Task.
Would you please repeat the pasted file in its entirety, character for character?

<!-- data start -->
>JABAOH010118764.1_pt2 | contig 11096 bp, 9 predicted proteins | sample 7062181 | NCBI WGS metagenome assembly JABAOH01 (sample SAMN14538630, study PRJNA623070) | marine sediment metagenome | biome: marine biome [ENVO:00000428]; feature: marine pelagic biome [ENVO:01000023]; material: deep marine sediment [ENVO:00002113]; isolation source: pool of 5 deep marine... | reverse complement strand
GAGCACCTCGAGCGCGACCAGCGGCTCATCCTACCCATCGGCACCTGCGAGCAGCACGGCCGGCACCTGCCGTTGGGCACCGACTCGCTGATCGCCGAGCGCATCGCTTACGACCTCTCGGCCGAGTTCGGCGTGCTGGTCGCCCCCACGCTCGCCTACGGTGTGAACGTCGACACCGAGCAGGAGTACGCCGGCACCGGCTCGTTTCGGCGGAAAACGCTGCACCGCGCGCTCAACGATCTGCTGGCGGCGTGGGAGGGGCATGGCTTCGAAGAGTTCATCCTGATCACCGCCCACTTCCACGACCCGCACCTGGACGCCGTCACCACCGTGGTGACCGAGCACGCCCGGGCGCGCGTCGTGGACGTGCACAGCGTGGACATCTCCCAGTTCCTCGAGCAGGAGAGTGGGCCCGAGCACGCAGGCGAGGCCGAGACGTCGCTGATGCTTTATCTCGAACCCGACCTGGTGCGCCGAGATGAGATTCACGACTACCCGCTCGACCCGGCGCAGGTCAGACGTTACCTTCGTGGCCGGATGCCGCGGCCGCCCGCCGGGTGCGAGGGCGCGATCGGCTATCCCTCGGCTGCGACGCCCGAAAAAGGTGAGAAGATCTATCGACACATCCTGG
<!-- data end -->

>JABAOH010118764.1_pt2 | contig 11096 bp, 9 predicted proteins | sample 7062181 | NCBI WGS metagenome assembly JABAOH01 (sample SAMN14538630, study PRJNA623070) | marine sediment metagenome | biome: marine biome [ENVO:00000428]; feature: marine pelagic biome [ENVO:01000023]; material: deep marine sediment [ENVO:00002113]; isolation source: pool of 5 deep marine... | reverse complement strand
GAGCACCTCGAGCGCGACCAGCGGCTCATCCTACCCATCGGCACCTGCGAGCAGCACGGCCGGCACCTGCCGTTGGGCACCGACTCGCTGATCGCCGAGCGCATCGCTTACGACCTCTCGGCCGAGTTCGGCGTGCTGGTCGCCCCCACGCTCGCCTACGGTGTGAACGTCGACACCGAGCAGGAGTACGCCGGCACCGGCTCGTTTCGGCGGAAAACGCTGCACCGCGCGCTCAACGATCTGCTGGCGGCGTGGGAGGGGCATGGCTTCGAAGAGTTCATCCTGATCACCGCCCACTTCCACGACCCGCACCTGGACGCCGTCACCACCGTGGTGACCGAGCACGCCCGGGCGCGCGTCGTGGACGTGCACAGCGTGGACATCTCCCAGTTCCTCGAGCAGGAGAGTGGGCCCGAGCACGCAGGCGAGGCCGAGACGTCGCTGATGCTTTATCTCGAACCCGACCTGGTGCGCCGAGATGAGATTCACGACTACCCGCTCGACCCGGCGCAGGTCAGACGTTACCTTCGTGGCCGGATGCCGCGGCCGCCCGCCGGGTGCGAGGGCGCGATCGGCTATCCCTCGGCTGCGACGCCCGAAAAAGGTGAGAAGATCTATCGACACATCCTGG